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Posted November 9, 2016: by Bill Sardi
Written by the NY Times acclaimed health writer Gina Kolata, an article in the New York Times reports a recent survey reveals three-quarters of participants believe obesity results from lack of willpower and that diet and exercise are in order. [NY Times Nov 1, 2016]
This opinion is ridiculed by obesity experts. They claim the notion that laziness or lack of willpower is the cause of obesity “stigmatizes patients.”
The “self-help route has not been successful for most,” said the article. Kolata wrote that: “94 percent of the survey participants had tried to lose weight with diet or exercise, to no avail.” One in four participants said they had attempted weight control diets 9-20 times with no long-term success. That is not a lack of willpower said Kolata.
In other words, obese people need to rely on health professionals and drugs and surgery to control their weight. How self-serving. The study was funded by The American Society for Metabolic & Bariatric Surgery.
Mischaracterizing obesity as a disease, researchers said obesity is caused by interactions between environment and genetics and has little to do with sloth or gluttony. The only long-term weight control approach reported to work is gastric banding surgery, they claim.
No, obesity has to do with a medical profession that has misled Americans to think fat is bad, cholesterol is worse, and high sugar and carbohydrate diets are the answer.
Most Americans can’t recall the era of the 1950-1975 when most Americans were lean without dieting or going to the gym or even reading diet books. That was the era prior to high fructose corn syrup. That was the era when butter was still on the dinner table.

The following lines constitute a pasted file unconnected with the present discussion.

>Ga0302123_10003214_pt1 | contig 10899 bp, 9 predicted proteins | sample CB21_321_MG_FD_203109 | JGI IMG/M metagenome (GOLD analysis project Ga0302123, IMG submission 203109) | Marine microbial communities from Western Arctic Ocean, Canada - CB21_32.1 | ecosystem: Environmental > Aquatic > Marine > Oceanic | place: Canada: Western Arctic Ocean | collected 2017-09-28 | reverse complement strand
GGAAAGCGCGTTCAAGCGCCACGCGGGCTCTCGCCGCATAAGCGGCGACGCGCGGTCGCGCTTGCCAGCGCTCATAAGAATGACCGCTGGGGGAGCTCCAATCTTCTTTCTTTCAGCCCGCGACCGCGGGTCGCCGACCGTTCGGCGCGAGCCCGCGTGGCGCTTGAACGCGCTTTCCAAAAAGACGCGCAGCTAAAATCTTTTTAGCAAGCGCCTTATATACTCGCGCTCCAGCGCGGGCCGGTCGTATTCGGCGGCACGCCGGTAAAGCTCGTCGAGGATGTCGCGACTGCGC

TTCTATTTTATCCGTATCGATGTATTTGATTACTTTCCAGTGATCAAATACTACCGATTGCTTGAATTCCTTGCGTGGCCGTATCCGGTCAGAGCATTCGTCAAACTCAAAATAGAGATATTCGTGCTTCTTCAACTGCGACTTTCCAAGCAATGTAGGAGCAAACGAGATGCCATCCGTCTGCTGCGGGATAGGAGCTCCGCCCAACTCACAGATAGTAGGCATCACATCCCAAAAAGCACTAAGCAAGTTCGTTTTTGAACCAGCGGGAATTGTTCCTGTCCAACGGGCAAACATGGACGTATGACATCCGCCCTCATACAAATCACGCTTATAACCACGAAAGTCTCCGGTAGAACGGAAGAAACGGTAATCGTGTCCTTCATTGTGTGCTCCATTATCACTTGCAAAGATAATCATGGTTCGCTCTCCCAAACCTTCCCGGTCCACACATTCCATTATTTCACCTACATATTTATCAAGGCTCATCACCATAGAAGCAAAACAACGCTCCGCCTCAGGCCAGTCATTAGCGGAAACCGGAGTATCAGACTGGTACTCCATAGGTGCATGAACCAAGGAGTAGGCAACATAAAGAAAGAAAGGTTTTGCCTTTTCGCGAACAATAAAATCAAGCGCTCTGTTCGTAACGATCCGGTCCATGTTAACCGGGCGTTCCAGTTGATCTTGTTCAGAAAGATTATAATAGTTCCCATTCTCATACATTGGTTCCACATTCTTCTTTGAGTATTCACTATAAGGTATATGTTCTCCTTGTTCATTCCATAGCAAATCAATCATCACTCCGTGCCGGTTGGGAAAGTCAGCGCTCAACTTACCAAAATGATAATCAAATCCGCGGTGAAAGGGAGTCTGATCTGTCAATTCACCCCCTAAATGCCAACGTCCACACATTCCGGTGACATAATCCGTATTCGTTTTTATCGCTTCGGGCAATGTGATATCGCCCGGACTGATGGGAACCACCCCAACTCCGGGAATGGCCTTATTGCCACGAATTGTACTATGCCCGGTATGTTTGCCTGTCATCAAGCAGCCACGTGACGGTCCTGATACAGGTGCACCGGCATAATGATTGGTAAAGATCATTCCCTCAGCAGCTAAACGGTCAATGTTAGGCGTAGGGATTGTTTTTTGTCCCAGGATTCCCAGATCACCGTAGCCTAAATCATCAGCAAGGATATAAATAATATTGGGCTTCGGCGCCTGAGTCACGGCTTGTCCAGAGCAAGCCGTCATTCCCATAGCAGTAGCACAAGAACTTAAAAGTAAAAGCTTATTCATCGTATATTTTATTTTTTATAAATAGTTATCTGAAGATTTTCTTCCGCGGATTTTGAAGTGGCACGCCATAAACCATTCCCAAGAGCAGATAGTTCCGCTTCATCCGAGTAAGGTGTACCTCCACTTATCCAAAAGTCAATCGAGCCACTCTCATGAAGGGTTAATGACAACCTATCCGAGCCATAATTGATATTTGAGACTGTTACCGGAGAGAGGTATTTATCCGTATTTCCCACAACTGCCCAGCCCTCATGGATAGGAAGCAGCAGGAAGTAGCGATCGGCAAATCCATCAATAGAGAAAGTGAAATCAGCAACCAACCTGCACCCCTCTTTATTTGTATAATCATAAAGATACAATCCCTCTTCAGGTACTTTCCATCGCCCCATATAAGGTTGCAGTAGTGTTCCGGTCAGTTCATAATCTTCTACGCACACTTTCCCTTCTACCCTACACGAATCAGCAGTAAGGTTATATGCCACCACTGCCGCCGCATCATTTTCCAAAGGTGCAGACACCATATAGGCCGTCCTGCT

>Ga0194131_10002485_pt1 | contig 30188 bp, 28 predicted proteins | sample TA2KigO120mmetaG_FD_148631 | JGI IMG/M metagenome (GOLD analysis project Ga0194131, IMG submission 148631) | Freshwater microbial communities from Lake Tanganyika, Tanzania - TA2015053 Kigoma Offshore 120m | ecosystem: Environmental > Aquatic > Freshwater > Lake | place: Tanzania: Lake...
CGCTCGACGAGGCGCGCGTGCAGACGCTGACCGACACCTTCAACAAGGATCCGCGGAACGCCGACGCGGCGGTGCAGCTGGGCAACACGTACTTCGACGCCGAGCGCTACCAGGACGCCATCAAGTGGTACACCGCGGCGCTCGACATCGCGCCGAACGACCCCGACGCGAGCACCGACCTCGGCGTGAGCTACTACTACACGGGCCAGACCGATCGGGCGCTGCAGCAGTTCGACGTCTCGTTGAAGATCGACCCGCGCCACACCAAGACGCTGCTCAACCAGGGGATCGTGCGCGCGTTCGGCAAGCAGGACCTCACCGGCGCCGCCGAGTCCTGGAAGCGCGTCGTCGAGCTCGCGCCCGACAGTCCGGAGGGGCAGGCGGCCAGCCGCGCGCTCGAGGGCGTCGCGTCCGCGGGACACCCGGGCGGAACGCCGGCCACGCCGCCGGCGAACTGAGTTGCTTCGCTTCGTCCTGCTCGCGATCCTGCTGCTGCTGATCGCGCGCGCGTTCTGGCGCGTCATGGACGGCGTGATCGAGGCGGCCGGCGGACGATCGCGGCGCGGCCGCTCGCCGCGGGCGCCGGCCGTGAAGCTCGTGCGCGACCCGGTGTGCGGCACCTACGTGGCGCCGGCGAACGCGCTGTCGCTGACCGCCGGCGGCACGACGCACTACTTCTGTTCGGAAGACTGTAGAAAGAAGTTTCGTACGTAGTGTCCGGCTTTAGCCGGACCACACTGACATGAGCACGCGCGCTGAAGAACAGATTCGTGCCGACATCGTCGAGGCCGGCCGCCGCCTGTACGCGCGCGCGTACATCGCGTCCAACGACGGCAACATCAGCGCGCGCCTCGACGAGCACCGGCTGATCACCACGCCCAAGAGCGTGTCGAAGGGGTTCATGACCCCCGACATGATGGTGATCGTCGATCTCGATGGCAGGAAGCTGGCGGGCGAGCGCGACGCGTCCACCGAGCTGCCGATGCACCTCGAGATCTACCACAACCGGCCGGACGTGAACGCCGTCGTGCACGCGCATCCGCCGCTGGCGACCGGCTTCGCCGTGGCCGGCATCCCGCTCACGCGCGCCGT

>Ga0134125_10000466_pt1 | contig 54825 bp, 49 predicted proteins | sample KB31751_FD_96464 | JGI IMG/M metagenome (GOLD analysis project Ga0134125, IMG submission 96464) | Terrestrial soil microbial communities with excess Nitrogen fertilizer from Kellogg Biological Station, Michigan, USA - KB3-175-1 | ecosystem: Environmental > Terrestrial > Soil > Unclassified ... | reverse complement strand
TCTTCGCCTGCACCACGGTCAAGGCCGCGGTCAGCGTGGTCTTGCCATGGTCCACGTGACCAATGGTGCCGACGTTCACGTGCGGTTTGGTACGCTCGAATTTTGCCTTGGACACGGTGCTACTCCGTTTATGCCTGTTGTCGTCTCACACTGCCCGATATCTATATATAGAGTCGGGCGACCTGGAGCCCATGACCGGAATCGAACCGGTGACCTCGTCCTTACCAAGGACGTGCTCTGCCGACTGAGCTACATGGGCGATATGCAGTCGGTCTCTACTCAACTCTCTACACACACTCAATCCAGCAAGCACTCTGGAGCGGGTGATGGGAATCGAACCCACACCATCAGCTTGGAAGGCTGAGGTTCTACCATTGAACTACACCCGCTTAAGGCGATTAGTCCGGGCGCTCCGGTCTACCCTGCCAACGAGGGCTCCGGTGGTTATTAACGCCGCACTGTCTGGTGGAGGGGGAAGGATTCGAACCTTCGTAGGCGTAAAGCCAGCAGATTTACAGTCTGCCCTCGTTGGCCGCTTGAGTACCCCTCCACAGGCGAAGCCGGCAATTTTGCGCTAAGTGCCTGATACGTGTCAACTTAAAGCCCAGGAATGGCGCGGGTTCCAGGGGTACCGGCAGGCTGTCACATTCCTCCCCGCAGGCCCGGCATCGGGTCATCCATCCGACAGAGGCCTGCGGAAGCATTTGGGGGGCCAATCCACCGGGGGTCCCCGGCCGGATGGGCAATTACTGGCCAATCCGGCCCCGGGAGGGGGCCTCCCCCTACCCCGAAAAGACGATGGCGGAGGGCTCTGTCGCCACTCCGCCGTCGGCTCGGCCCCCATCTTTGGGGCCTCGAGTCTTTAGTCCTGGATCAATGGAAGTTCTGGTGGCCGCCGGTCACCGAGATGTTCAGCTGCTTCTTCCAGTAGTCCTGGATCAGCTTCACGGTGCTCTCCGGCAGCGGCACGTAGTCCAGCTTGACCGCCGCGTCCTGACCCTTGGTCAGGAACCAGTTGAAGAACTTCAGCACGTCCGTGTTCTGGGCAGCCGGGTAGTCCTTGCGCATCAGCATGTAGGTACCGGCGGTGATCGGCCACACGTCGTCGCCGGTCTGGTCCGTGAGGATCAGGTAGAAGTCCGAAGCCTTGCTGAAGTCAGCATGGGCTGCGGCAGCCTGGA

If obesity is genetic, why is it that a married couple tends to have the same body shape when they are not genetically related?
Walk into a grocery store and examine the add sugar content of every product. You will find sugar is added to bacon, peanut butter, sandwich meats, even frozen peas.
The food purveyors soon learned if you sugarized the population and pushed carbohydrates that convert to sugar on consumers you fostered Candida yeast overgrowth that produces a sugar-craving individual. [Childhood Obesity March 23, 2016; Scientific Reports Oct 12, 2015] Sugar can produce an addiction on par with any opoid drug.
[Neuroscience Biobehavioral Reviews Jan 1, 2009] This resulted in consumers eating more food to the delight of the food purveyors. Disingenuously obesity surgeons treat Candida overgrowth AFTER they have performed surgery. [Obesity Surgery Dec 23, 2013]
It took Nina Teicholz and her book THE BIG FAT SURPRISE: WHY BUTTER, MEAT AND CHEESE BELONG IN A HEALTH DIET and her criticism of a US Senate Committee that recommended low-fat diets 40 years ago that resulted in run-away heart disease and obesity. Any reported decline in death rates and heart disease can be attributed to Americans backing away from tobacco, not low-fat diets.